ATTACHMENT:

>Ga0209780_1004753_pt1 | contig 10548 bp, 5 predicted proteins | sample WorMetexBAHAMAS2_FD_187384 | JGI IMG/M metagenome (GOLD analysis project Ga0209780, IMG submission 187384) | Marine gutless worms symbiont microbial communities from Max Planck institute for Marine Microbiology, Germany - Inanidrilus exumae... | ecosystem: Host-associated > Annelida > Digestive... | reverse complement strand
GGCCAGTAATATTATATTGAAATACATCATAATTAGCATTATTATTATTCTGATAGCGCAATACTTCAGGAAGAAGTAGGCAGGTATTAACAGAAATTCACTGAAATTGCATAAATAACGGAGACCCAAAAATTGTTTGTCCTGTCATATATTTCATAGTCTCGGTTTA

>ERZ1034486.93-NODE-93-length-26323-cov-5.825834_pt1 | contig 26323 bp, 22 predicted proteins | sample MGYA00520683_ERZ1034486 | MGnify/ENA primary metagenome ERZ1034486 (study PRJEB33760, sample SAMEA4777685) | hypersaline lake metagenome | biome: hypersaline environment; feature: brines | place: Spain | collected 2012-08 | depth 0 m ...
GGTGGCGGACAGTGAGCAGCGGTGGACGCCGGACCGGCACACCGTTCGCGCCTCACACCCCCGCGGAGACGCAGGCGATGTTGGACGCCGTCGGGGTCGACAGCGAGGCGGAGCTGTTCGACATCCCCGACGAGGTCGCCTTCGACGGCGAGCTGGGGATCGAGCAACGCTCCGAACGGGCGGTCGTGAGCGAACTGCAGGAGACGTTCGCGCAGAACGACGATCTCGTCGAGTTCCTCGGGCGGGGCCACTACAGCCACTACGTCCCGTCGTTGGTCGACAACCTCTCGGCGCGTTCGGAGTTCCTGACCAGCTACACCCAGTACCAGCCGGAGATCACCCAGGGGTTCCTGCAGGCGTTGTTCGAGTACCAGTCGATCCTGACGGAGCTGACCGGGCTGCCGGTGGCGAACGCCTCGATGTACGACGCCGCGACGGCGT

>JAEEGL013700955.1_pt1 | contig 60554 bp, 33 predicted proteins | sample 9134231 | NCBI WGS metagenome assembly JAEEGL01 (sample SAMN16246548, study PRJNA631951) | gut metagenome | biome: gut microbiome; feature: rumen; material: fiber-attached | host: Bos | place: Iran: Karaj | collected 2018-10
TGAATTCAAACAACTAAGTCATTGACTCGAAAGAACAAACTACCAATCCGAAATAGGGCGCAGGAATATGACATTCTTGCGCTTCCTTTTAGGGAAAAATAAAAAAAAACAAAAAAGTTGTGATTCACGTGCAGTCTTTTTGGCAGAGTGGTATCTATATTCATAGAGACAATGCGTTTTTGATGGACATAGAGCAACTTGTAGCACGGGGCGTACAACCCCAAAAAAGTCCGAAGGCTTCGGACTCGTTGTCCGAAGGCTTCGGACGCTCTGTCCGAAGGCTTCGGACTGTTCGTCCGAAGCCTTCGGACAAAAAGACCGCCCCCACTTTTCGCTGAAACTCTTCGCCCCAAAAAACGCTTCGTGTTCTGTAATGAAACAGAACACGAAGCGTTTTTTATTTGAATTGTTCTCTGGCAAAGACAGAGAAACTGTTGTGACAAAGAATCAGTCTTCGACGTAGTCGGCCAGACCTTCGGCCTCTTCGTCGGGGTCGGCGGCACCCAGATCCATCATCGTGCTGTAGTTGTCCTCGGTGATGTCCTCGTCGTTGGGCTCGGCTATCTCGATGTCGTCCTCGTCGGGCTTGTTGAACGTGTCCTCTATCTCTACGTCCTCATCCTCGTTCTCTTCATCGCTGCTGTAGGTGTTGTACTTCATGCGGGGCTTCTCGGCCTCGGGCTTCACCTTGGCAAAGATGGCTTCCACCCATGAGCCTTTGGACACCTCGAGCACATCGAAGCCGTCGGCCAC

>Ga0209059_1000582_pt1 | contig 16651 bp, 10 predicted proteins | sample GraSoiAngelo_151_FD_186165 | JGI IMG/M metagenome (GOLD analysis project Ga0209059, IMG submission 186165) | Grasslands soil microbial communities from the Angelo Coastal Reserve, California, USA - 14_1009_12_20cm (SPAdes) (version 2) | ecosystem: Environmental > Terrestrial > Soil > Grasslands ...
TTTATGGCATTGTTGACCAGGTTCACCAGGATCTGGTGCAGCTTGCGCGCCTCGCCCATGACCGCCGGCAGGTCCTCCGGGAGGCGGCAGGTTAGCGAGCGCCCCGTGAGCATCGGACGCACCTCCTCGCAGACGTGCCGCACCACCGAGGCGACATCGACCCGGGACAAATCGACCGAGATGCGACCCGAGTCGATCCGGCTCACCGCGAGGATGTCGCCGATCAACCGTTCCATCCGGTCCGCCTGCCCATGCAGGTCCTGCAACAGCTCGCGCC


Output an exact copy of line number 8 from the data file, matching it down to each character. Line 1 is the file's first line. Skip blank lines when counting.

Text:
TTTATGGCATTGTTGACCAGGTTCACCAGGATCTGGTGCAGCTTGCGCGCCTCGCCCATGACCGCCGGCAGGTCCTCCGGGAGGCGGCAGGTTAGCGAGCGCCCCGTGAGCATCGGACGCACCTCCTCGCAGACGTGCCGCACCACCGAGGCGACATCGACCCGGGACAAATCGACCGAGATGCGACCCGAGTCGATCCGGCTCACCGCGAGGATGTCGCCGATCAACCGTTCCATCCGGTCCGCCTGCCCATGCAGGTCCTGCAACAGCTCGCGCC